Some scientists were skeptical that Bill Nye the Science Guy, who made his name as the host of a TV show for children, could hold his own in Tuesday's debate over evolution and creationism — but now that it's over, his performance has won praise from those skeptics, and perhaps some respect from the creationist side as well.
"I think Nye won — and I could have decided he lost if he couldn't hold his own," said Jerry Coyne, an evolutionary biologist at the University of Chicago who has a blog as well as a book titled "Why Evolution Is True."
It may not sound so surprising that Coyne gave the nod to Nye over his debate opponent, creationist Ken Ham. But just last week, Coyne told NBC News that he feared Nye would be walking into a rhetorical "buzzsaw" at the Creation Museum in Petersburg, Ky.
"One of the reasons Nye won is that Ham did such a crappy job," Coyne said. He said that Ham, the head of the museum as well as a Christian outreach organization called Answers in Genesis, hobbled his case by repeatedly referring to the Bible as the ultimate authority on natural history.
Dan Arel, a writer for the Richard Dawkins Foundation who insisted last month that Nye should not give Ham a forum for his views, gave the win to the Science Guy.
Bible vs. evidence?
Ham said no evidence could possibly sway him from his literal interpretation of Genesis — including a six-day creation that occurred 6,000 years ago, and a global flood that killed off all but eight members of the human race 4,400 years ago.
"I'm only too willing to admit my historical science is based on the Bible," Ham said during the debate.
In contrast, Nye said one solid piece of evidence would be enough to change his view of cosmic origins. "If you could show that somehow the microwave background radiation is not the result of the Big Bang, bring it on!" he said. "Write a paper! Tear it up!"
Nye repeatedly challenged Ham to cite a prediction made by creationism that could be verified or falsified by experiment. In reply, Ham challenged Nye to cite a technology that could only have been developed because of "molecules-to-man" evolution.
Nye got in some additional zingers during the back-and-forth. When Ham said that fish didn't suffer from disease until Adam and Eve sinned in the Garden of Eden, Nye replied, "Are the fish sinners? Have they done something wrong to get diseases? That's sort of an extraordinary claim."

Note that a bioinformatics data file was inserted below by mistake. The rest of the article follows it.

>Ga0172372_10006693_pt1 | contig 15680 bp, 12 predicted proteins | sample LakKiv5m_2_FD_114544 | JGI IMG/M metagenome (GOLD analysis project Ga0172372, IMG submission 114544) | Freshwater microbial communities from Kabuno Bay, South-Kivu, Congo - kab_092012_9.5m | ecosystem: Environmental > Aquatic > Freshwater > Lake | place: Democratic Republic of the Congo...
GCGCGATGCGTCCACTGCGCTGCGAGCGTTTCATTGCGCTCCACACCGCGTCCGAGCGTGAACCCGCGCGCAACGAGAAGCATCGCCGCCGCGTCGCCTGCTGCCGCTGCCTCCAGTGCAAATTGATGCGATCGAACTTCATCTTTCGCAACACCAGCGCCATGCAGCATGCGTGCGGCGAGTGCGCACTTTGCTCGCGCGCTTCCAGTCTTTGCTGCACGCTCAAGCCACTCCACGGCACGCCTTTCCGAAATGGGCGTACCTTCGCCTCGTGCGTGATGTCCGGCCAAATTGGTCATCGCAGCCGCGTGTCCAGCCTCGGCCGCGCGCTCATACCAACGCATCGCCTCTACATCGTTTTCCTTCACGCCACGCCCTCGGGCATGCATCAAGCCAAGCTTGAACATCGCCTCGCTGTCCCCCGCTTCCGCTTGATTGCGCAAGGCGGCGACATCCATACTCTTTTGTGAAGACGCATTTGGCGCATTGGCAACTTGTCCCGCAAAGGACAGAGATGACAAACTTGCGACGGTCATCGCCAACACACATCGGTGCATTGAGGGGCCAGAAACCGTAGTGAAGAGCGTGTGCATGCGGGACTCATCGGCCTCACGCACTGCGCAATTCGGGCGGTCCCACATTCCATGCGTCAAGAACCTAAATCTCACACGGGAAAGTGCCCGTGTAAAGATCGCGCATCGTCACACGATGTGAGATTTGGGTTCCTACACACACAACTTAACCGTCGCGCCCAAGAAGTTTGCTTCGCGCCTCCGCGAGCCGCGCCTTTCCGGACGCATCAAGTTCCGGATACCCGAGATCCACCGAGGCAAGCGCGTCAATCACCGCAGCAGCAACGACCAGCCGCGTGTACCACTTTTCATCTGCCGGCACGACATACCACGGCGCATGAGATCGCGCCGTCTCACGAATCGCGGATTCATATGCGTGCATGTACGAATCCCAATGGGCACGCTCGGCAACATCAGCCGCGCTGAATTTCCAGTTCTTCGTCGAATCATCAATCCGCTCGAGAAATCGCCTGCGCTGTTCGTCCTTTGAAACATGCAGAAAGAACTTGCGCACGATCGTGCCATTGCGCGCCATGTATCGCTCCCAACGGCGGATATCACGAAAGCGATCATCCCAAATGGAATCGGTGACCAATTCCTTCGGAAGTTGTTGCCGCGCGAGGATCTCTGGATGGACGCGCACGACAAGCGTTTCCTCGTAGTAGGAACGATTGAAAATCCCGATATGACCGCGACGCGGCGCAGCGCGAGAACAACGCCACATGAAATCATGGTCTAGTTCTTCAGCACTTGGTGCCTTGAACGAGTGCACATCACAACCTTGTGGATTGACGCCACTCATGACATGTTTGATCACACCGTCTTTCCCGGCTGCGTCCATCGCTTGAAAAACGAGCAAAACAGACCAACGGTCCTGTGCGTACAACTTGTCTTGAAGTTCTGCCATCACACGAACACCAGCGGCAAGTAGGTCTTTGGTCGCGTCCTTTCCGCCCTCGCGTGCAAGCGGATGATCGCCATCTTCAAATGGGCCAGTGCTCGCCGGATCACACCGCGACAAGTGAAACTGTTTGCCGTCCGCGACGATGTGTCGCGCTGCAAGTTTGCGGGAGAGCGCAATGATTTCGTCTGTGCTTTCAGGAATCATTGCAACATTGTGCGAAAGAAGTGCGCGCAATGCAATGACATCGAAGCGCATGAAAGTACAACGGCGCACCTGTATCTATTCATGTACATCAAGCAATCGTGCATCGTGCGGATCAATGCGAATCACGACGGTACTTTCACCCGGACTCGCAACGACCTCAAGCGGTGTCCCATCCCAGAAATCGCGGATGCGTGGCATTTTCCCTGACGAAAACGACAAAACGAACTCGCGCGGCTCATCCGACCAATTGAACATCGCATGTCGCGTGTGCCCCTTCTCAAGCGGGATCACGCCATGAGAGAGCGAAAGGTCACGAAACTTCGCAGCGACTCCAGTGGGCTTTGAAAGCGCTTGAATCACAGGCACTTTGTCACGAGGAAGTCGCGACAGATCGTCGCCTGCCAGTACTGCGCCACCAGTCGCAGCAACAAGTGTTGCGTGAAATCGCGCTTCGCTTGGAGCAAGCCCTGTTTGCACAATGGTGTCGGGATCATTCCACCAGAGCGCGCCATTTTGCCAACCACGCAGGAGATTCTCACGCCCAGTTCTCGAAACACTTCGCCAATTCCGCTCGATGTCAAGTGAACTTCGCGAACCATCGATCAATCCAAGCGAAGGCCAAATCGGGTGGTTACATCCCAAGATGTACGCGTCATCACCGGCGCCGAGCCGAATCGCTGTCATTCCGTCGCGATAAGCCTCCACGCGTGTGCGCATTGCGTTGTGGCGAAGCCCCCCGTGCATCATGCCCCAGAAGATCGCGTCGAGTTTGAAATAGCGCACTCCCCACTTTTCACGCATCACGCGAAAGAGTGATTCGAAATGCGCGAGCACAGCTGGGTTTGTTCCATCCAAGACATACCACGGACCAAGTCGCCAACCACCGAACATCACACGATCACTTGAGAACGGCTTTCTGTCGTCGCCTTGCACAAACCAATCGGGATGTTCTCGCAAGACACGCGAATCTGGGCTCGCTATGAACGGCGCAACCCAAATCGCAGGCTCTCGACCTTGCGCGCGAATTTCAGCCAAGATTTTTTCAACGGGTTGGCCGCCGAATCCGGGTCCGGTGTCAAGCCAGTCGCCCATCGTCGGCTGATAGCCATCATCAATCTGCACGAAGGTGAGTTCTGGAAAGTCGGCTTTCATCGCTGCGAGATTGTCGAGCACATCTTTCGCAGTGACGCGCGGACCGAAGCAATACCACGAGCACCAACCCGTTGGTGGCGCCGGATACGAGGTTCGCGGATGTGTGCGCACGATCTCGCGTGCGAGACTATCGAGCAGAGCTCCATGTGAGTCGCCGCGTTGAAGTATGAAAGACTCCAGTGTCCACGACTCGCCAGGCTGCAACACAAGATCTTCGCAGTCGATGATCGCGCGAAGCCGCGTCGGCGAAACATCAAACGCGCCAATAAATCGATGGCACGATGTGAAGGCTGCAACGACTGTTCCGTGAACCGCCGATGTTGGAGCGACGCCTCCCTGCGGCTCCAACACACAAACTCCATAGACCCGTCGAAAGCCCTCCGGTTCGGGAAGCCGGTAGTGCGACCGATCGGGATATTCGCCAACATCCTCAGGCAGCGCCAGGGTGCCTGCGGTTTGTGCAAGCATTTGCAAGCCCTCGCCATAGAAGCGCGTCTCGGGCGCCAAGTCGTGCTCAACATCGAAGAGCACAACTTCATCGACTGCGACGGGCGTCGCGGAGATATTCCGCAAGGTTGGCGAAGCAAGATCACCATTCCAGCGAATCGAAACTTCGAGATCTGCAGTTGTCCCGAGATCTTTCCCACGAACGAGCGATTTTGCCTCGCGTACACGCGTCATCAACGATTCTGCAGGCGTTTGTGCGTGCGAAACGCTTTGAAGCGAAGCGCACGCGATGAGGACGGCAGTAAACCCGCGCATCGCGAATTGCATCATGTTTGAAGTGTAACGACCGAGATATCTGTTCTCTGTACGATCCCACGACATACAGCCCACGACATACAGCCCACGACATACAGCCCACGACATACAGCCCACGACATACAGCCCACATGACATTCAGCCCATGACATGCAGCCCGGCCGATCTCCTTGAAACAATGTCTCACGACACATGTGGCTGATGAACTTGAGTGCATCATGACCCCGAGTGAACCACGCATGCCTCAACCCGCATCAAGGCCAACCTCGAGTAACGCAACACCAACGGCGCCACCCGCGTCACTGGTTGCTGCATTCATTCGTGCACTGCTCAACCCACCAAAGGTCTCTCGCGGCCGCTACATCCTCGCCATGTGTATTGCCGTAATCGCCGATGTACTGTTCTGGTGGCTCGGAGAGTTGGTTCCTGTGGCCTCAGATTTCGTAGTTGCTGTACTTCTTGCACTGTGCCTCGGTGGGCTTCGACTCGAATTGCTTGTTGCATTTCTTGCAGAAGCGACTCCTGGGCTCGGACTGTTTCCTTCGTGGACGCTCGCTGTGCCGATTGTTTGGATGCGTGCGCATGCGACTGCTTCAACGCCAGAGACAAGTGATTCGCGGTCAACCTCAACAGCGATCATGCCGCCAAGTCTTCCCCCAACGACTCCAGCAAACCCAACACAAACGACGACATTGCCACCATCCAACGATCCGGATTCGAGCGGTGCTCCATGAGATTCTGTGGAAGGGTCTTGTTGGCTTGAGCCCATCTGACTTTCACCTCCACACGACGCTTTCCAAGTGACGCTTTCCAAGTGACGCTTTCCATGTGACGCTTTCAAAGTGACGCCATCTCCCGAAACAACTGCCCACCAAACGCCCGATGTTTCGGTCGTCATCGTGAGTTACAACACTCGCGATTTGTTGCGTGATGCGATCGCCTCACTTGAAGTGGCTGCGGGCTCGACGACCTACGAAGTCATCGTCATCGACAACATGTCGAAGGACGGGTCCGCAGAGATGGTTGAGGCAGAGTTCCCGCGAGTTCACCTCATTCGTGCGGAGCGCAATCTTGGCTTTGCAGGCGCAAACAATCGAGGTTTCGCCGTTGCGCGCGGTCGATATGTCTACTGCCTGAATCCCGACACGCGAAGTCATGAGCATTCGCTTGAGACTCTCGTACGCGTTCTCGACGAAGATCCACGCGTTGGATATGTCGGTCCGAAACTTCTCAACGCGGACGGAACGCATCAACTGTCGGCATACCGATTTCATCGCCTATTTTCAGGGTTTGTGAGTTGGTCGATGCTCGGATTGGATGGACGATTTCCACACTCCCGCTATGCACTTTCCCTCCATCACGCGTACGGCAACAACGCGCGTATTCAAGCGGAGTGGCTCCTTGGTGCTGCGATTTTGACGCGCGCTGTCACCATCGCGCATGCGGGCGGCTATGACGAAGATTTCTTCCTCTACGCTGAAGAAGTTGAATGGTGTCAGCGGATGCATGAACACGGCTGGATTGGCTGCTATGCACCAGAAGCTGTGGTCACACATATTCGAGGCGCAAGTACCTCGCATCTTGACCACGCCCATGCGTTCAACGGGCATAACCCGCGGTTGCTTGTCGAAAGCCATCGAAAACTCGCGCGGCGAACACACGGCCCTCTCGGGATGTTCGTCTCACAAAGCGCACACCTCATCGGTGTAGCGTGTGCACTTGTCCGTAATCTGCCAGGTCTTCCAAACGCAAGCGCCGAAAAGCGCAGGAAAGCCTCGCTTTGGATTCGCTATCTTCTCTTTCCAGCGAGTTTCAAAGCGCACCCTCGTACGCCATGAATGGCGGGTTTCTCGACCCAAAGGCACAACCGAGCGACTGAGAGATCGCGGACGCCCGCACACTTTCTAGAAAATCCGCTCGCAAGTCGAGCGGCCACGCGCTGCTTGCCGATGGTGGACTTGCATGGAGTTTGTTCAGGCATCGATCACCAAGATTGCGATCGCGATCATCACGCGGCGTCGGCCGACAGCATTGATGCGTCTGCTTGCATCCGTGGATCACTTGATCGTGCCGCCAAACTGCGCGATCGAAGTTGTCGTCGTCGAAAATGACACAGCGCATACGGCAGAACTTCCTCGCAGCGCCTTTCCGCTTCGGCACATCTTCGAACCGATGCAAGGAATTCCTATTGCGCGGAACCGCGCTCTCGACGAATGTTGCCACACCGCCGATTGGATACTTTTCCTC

Nye also marveled over Ham's claim that all animals were vegetarians before the Fall. "I have not spent a lot of time with lions," Nye said, "but I can tell they have teeth that really aren't set up for broccoli."
On the creationist side of the fence, Ham drew strong support on the day after the debate. "The debate was how viable is teaching of creation in today’s world, and from that perspective I would give Ken Ham the victory," one commenter said on Ham's Facebook page. Another wrote, "Yes, maybe somebody else could have done a better job on defending creation, but maybe God was more interested in people hearing the gospel message! And on that note Ken Ham did a great job."
An unscientific online poll on Christian Today's website told a different tale: Ninety-two percent of the voters said Nye won the debate. However, such polls are notoriously vulnerable to ballot-box stuffing.
Tuesday's debate dwelled on Genesis and didn't consider alternatives to evolutionary theory that are less overtly biblical — such as old-Earth creationism or intelligent design. That led Casey Luskin, an advocate for intelligent design at the Discovery Institute in Seattle, to characterize the event as a "huge missed opportunity":
"People will walk away from this debate thinking, 'Ken Ham has the Bible, Bill Nye has scientific evidence,'" Luskin wrote on the institute's Evolution News blog. "Some Christians will be satisfied by that. Other Christians (like me) who don't feel that accepting the Bible requires you to believe in a young earth will feel that their views weren't represented."
Can minds be changed?
Neither Nye nor Ham expected to win over their opponent on stage. Instead, they were pleading their case to the hundreds of people in the Creation Museum's auditorium — and the hundreds of thousands watching the streaming video online. But is it possible for one debate to change someone's mind?
Antony Thomas, a British filmmaker who talked at length with creationists as well as scientific experts for an HBO documentary titled "Questioning Darwin," said he has found some people who made radical conversions.
"The most interesting cases, of course, are those who were brought up in creationist homes, and I have met many of these, including two scientific experts who appear in our program," he told NBC News in an email. "One of them described to me how she started to hear about Darwin when she was a 10-year-old at school, so took out the family encyclopedia, and found that all the 'DA' pages had been razored out."
Thomas said another case involved a medical doctor who was once fascinated by evolutionary biology, but then experienced a marital breakup and alcoholism, and "decided to let go." The doctor now belongs to a creationist church, he said.
"I think you have to look beyond the shouting matches to the underlying psychological needs to get a true understanding of the picture," Thomas said.
NBC News science editor Alan Boyle delves into the post-debate analysis at 8 p.m. ET Wednesday on "Virtually Speaking Science." Scheduled guests include evolutionary biologist Josh Rosenau, programs and policy director for the National Center for Science Education; and filmmaker Antony Thomas. Thomas' latest documentary, "Questioning Darwin," premieres on HBO on Feb. 10.